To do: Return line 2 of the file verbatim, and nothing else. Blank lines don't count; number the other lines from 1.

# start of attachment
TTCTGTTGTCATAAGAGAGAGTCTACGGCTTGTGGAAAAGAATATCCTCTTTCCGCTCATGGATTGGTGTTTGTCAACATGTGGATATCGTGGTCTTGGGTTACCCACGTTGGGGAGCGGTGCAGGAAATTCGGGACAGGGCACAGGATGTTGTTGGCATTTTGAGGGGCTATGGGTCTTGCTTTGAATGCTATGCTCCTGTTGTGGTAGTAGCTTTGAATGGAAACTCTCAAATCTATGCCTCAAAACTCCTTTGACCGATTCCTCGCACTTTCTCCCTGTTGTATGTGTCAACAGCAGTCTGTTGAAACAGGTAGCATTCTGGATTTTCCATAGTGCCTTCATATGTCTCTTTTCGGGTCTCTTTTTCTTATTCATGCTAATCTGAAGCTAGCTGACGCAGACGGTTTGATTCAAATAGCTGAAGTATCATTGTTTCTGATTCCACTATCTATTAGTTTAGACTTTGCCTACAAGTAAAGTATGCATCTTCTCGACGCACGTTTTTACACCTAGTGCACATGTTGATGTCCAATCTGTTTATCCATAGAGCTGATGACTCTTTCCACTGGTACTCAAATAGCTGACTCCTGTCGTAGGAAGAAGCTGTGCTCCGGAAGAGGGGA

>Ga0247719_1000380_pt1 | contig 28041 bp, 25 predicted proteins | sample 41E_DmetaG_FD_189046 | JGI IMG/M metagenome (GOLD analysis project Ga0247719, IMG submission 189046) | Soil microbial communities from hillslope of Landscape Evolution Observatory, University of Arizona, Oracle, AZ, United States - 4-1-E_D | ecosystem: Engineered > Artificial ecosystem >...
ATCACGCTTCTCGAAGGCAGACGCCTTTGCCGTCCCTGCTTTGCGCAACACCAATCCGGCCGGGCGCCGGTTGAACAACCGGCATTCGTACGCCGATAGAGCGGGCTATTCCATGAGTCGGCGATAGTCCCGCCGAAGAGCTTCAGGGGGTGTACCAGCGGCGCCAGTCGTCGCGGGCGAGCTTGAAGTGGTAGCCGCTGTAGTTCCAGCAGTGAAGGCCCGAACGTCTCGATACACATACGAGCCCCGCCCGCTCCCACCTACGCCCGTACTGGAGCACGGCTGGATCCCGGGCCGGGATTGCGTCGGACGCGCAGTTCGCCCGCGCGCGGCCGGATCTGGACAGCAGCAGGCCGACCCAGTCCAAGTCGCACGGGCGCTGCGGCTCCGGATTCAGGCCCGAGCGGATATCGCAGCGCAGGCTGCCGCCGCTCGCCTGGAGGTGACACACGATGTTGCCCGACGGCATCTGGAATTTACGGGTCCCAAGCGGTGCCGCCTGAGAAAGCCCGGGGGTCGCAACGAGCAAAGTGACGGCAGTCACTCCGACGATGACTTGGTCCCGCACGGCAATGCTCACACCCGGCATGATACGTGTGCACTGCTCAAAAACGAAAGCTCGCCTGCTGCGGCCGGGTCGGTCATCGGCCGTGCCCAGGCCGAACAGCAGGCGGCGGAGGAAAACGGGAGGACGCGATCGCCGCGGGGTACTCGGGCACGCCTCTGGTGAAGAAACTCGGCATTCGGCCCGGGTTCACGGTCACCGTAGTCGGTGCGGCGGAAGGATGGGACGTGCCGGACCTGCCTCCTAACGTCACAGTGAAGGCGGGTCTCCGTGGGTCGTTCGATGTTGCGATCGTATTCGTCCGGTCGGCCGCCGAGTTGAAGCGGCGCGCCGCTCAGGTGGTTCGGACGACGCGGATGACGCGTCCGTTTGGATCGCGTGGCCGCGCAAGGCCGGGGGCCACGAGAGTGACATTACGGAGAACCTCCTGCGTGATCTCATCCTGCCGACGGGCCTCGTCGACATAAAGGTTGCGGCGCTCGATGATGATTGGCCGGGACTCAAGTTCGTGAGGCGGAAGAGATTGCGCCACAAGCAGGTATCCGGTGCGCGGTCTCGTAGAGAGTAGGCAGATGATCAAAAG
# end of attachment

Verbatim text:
>Ga0247719_1000380_pt1 | contig 28041 bp, 25 predicted proteins | sample 41E_DmetaG_FD_189046 | JGI IMG/M metagenome (GOLD analysis project Ga0247719, IMG submission 189046) | Soil microbial communities from hillslope of Landscape Evolution Observatory, University of Arizona, Oracle, AZ, United States - 4-1-E_D | ecosystem: Engineered > Artificial ecosystem >...